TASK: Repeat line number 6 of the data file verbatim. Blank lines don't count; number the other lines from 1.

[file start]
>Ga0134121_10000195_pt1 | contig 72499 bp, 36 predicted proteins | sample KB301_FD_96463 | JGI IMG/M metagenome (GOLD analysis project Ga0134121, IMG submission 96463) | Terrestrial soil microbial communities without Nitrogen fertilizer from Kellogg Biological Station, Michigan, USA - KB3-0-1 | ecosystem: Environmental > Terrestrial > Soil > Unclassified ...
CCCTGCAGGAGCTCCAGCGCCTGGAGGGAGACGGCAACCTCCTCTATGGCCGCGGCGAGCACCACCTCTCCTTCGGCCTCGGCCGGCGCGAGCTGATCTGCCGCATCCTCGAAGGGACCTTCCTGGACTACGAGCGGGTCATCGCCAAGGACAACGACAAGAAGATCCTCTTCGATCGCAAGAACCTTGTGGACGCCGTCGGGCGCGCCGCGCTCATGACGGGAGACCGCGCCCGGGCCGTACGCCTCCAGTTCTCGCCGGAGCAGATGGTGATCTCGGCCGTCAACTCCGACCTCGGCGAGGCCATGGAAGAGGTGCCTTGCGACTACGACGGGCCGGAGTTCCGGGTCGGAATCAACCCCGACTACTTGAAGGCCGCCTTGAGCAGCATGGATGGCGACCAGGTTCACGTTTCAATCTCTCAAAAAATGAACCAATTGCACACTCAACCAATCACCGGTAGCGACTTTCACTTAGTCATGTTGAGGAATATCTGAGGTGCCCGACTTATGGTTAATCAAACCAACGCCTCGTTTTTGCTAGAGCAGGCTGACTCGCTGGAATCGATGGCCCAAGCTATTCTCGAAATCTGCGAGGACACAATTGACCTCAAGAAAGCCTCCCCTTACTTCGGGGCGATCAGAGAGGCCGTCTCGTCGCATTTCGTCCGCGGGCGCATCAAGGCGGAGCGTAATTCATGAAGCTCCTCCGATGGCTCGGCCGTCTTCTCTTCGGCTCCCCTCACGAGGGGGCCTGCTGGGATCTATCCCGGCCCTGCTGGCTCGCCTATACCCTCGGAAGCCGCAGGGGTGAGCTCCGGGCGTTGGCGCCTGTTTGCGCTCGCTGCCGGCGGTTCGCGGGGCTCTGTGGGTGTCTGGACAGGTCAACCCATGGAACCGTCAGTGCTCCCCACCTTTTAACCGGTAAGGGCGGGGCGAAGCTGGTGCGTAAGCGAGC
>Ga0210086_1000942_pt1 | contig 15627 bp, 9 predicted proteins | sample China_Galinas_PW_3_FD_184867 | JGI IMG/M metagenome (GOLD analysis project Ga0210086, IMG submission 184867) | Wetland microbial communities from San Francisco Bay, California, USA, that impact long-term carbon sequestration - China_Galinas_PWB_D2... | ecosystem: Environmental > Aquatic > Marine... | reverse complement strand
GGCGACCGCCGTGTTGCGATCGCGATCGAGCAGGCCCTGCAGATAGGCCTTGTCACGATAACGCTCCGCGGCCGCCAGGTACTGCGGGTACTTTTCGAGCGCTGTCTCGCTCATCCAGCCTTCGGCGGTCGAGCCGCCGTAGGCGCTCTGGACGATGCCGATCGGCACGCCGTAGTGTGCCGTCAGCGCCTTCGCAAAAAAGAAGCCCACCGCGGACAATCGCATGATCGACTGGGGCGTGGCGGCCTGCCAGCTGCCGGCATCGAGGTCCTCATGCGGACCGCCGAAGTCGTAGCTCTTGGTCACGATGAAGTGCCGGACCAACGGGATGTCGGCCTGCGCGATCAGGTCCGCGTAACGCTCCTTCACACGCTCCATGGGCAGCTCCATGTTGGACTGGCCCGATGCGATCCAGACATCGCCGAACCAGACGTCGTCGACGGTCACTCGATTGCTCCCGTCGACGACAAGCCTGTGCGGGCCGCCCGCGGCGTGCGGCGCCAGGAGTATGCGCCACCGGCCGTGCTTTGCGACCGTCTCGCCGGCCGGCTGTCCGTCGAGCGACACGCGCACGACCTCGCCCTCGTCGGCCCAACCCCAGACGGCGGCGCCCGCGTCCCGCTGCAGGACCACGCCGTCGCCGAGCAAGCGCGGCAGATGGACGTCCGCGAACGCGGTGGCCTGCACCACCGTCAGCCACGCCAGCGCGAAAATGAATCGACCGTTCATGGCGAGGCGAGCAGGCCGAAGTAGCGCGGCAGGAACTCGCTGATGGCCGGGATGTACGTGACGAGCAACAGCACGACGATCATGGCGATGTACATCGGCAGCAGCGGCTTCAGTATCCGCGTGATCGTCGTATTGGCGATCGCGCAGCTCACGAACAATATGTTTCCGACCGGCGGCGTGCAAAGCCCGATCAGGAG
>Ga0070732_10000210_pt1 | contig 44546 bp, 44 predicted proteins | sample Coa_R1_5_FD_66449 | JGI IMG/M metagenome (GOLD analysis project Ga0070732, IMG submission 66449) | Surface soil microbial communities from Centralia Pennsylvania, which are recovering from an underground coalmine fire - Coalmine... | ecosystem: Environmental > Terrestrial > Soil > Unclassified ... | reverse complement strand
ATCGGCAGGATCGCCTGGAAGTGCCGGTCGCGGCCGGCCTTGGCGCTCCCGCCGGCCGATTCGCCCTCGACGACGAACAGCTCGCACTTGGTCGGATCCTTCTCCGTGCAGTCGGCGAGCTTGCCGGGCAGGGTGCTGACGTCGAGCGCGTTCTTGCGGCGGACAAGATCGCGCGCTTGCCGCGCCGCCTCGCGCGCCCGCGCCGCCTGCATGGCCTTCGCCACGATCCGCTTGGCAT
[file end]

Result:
ATCGGCAGGATCGCCTGGAAGTGCCGGTCGCGGCCGGCCTTGGCGCTCCCGCCGGCCGATTCGCCCTCGACGACGAACAGCTCGCACTTGGTCGGATCCTTCTCCGTGCAGTCGGCGAGCTTGCCGGGCAGGGTGCTGACGTCGAGCGCGTTCTTGCGGCGGACAAGATCGCGCGCTTGCCGCGCCGCCTCGCGCGCCCGCGCCGCCTGCATGGCCTTCGCCACGATCCGCTTGGCAT